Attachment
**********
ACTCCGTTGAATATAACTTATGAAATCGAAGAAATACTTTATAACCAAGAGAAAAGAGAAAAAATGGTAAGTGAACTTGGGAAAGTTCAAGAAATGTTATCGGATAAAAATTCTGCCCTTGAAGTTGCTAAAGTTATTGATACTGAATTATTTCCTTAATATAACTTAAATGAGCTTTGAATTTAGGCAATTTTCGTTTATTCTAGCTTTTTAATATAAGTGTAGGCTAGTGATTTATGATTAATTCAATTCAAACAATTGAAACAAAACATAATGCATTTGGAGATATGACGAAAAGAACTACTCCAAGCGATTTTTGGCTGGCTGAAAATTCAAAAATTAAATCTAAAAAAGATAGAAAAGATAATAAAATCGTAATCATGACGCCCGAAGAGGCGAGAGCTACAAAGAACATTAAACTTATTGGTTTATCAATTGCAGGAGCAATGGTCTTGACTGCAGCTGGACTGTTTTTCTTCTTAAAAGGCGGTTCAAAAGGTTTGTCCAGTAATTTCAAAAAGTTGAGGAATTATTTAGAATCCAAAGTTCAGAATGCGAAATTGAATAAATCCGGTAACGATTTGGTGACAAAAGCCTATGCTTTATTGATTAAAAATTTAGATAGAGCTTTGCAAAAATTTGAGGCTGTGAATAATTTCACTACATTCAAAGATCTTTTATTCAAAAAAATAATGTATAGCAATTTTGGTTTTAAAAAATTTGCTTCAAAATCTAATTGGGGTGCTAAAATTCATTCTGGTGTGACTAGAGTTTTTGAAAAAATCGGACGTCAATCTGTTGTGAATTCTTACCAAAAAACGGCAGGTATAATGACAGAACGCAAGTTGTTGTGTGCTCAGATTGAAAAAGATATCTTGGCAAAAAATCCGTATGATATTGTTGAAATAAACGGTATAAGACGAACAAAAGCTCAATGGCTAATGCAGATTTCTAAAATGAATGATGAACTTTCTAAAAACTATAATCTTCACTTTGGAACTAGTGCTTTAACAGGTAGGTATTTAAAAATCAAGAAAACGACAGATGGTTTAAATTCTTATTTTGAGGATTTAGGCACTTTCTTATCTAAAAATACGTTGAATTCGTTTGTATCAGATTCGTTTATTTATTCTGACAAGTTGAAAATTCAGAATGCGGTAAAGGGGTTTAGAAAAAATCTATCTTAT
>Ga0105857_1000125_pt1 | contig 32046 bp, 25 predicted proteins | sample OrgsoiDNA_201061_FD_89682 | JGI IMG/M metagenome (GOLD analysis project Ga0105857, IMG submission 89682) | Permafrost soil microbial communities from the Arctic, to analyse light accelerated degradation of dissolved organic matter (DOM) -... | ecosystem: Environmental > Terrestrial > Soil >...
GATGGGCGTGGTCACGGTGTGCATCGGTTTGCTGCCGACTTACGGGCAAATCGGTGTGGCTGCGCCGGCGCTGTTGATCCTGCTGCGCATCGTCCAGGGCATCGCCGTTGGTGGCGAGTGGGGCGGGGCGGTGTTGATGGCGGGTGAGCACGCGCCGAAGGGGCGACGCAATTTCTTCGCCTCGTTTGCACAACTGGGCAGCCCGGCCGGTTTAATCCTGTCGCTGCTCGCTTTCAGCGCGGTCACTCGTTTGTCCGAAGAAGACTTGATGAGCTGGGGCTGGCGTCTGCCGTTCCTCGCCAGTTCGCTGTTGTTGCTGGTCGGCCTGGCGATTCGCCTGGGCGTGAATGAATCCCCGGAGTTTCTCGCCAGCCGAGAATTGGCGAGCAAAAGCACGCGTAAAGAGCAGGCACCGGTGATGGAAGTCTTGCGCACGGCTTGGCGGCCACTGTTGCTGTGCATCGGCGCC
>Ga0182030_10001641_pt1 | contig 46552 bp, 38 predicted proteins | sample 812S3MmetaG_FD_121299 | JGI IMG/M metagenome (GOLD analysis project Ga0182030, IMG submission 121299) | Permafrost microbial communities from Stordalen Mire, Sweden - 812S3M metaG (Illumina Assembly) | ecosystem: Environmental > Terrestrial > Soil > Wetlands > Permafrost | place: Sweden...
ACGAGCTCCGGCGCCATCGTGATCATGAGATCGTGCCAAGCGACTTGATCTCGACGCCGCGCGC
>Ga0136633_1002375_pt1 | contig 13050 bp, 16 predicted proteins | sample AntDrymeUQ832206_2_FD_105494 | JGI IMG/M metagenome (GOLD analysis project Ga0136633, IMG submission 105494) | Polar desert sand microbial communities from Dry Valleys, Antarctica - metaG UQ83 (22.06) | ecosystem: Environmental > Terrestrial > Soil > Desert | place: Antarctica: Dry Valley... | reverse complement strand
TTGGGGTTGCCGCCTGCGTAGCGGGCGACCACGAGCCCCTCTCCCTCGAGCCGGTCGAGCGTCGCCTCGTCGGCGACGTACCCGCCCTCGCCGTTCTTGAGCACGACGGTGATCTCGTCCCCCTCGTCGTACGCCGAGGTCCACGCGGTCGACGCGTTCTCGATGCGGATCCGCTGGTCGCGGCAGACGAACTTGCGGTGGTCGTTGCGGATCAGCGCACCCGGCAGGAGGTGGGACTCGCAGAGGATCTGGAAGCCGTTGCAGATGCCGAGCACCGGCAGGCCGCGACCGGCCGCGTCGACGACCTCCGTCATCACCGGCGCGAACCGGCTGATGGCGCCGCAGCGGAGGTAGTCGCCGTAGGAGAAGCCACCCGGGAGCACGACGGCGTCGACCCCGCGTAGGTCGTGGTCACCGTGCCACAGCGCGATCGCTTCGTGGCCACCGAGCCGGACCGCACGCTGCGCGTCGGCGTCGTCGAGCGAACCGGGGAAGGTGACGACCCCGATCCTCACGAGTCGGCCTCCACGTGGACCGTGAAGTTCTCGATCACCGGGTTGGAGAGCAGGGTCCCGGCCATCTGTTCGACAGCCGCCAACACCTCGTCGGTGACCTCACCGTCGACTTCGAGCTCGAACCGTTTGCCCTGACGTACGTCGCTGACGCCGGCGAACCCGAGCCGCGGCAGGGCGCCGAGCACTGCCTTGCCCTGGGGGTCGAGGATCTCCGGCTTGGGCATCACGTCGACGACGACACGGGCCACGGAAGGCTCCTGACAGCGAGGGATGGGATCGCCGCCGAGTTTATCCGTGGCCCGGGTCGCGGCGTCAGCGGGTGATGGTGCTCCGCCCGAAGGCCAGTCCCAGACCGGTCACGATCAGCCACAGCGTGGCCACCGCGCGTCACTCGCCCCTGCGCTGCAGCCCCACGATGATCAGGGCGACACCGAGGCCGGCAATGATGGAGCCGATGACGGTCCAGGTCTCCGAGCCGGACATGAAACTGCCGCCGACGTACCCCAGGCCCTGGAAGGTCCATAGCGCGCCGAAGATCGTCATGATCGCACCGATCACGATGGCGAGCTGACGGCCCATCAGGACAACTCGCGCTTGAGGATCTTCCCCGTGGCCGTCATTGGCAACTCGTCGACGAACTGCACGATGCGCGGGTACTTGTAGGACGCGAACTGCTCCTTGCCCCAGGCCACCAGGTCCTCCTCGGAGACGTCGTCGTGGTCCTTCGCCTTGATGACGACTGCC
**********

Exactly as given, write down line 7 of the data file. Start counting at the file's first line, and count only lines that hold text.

TTGGGGTTGCCGCCTGCGTAGCGGGCGACCACGAGCCCCTCTCCCTCGAGCCGGTCGAGCGTCGCCTCGTCGGCGACGTACCCGCCCTCGCCGTTCTTGAGCACGACGGTGATCTCGTCCCCCTCGTCGTACGCCGAGGTCCACGCGGTCGACGCGTTCTCGATGCGGATCCGCTGGTCGCGGCAGACGAACTTGCGGTGGTCGTTGCGGATCAGCGCACCCGGCAGGAGGTGGGACTCGCAGAGGATCTGGAAGCCGTTGCAGATGCCGAGCACCGGCAGGCCGCGACCGGCCGCGTCGACGACCTCCGTCATCACCGGCGCGAACCGGCTGATGGCGCCGCAGCGGAGGTAGTCGCCGTAGGAGAAGCCACCCGGGAGCACGACGGCGTCGACCCCGCGTAGGTCGTGGTCACCGTGCCACAGCGCGATCGCTTCGTGGCCACCGAGCCGGACCGCACGCTGCGCGTCGGCGTCGTCGAGCGAACCGGGGAAGGTGACGACCCCGATCCTCACGAGTCGGCCTCCACGTGGACCGTGAAGTTCTCGATCACCGGGTTGGAGAGCAGGGTCCCGGCCATCTGTTCGACAGCCGCCAACACCTCGTCGGTGACCTCACCGTCGACTTCGAGCTCGAACCGTTTGCCCTGACGTACGTCGCTGACGCCGGCGAACCCGAGCCGCGGCAGGGCGCCGAGCACTGCCTTGCCCTGGGGGTCGAGGATCTCCGGCTTGGGCATCACGTCGACGACGACACGGGCCACGGAAGGCTCCTGACAGCGAGGGATGGGATCGCCGCCGAGTTTATCCGTGGCCCGGGTCGCGGCGTCAGCGGGTGATGGTGCTCCGCCCGAAGGCCAGTCCCAGACCGGTCACGATCAGCCACAGCGTGGCCACCGCGCGTCACTCGCCCCTGCGCTGCAGCCCCACGATGATCAGGGCGACACCGAGGCCGGCAATGATGGAGCCGATGACGGTCCAGGTCTCCGAGCCGGACATGAAACTGCCGCCGACGTACCCCAGGCCCTGGAAGGTCCATAGCGCGCCGAAGATCGTCATGATCGCACCGATCACGATGGCGAGCTGACGGCCCATCAGGACAACTCGCGCTTGAGGATCTTCCCCGTGGCCGTCATTGGCAACTCGTCGACGAACTGCACGATGCGCGGGTACTTGTAGGACGCGAACTGCTCCTTGCCCCAGGCCACCAGGTCCTCCTCGGAGACGTCGTCGTGGTCCTTCGCCTTGATGACGACTGCC